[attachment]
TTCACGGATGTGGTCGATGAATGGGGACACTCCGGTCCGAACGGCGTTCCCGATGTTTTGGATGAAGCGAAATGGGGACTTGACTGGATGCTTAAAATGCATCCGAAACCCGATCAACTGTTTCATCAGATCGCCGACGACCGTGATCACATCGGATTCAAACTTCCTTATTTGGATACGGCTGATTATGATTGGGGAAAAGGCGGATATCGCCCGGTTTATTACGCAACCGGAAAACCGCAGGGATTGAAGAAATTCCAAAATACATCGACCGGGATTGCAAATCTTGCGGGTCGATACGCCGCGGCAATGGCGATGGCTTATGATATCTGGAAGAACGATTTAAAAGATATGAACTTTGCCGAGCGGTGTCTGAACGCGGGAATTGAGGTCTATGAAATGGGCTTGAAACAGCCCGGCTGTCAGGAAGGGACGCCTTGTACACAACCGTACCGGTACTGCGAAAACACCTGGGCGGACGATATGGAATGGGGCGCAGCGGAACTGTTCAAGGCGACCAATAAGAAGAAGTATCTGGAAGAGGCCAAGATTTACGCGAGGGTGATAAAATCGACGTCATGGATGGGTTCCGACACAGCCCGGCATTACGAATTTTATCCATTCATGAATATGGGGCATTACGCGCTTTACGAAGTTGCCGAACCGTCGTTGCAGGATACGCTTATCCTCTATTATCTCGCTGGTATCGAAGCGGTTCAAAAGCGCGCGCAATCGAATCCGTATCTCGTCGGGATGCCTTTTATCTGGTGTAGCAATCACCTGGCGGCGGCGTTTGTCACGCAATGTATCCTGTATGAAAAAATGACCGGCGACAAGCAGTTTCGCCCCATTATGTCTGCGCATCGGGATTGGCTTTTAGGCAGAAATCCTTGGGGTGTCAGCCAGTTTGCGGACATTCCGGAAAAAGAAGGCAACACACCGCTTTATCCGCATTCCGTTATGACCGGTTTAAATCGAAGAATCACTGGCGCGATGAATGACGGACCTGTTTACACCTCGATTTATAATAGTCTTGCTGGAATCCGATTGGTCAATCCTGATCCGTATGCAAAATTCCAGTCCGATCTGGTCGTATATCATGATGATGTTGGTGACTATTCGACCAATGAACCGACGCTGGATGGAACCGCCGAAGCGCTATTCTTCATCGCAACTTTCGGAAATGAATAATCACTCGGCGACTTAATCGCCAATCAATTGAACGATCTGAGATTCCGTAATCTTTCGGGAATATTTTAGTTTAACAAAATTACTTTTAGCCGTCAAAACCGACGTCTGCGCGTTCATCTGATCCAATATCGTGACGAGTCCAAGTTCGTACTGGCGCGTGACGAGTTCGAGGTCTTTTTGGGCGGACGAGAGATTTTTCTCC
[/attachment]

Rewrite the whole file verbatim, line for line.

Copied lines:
TTCACGGATGTGGTCGATGAATGGGGACACTCCGGTCCGAACGGCGTTCCCGATGTTTTGGATGAAGCGAAATGGGGACTTGACTGGATGCTTAAAATGCATCCGAAACCCGATCAACTGTTTCATCAGATCGCCGACGACCGTGATCACATCGGATTCAAACTTCCTTATTTGGATACGGCTGATTATGATTGGGGAAAAGGCGGATATCGCCCGGTTTATTACGCAACCGGAAAACCGCAGGGATTGAAGAAATTCCAAAATACATCGACCGGGATTGCAAATCTTGCGGGTCGATACGCCGCGGCAATGGCGATGGCTTATGATATCTGGAAGAACGATTTAAAAGATATGAACTTTGCCGAGCGGTGTCTGAACGCGGGAATTGAGGTCTATGAAATGGGCTTGAAACAGCCCGGCTGTCAGGAAGGGACGCCTTGTACACAACCGTACCGGTACTGCGAAAACACCTGGGCGGACGATATGGAATGGGGCGCAGCGGAACTGTTCAAGGCGACCAATAAGAAGAAGTATCTGGAAGAGGCCAAGATTTACGCGAGGGTGATAAAATCGACGTCATGGATGGGTTCCGACACAGCCCGGCATTACGAATTTTATCCATTCATGAATATGGGGCATTACGCGCTTTACGAAGTTGCCGAACCGTCGTTGCAGGATACGCTTATCCTCTATTATCTCGCTGGTATCGAAGCGGTTCAAAAGCGCGCGCAATCGAATCCGTATCTCGTCGGGATGCCTTTTATCTGGTGTAGCAATCACCTGGCGGCGGCGTTTGTCACGCAATGTATCCTGTATGAAAAAATGACCGGCGACAAGCAGTTTCGCCCCATTATGTCTGCGCATCGGGATTGGCTTTTAGGCAGAAATCCTTGGGGTGTCAGCCAGTTTGCGGACATTCCGGAAAAAGAAGGCAACACACCGCTTTATCCGCATTCCGTTATGACCGGTTTAAATCGAAGAATCACTGGCGCGATGAATGACGGACCTGTTTACACCTCGATTTATAATAGTCTTGCTGGAATCCGATTGGTCAATCCTGATCCGTATGCAAAATTCCAGTCCGATCTGGTCGTATATCATGATGATGTTGGTGACTATTCGACCAATGAACCGACGCTGGATGGAACCGCCGAAGCGCTATTCTTCATCGCAACTTTCGGAAATGAATAATCACTCGGCGACTTAATCGCCAATCAATTGAACGATCTGAGATTCCGTAATCTTTCGGGAATATTTTAGTTTAACAAAATTACTTTTAGCCGTCAAAACCGACGTCTGCGCGTTCATCTGATCCAATATCGTGACGAGTCCAAGTTCGTACTGGCGCGTGACGAGTTCGAGGTCTTTTTGGGCGGACGAGAGATTTTTCTCC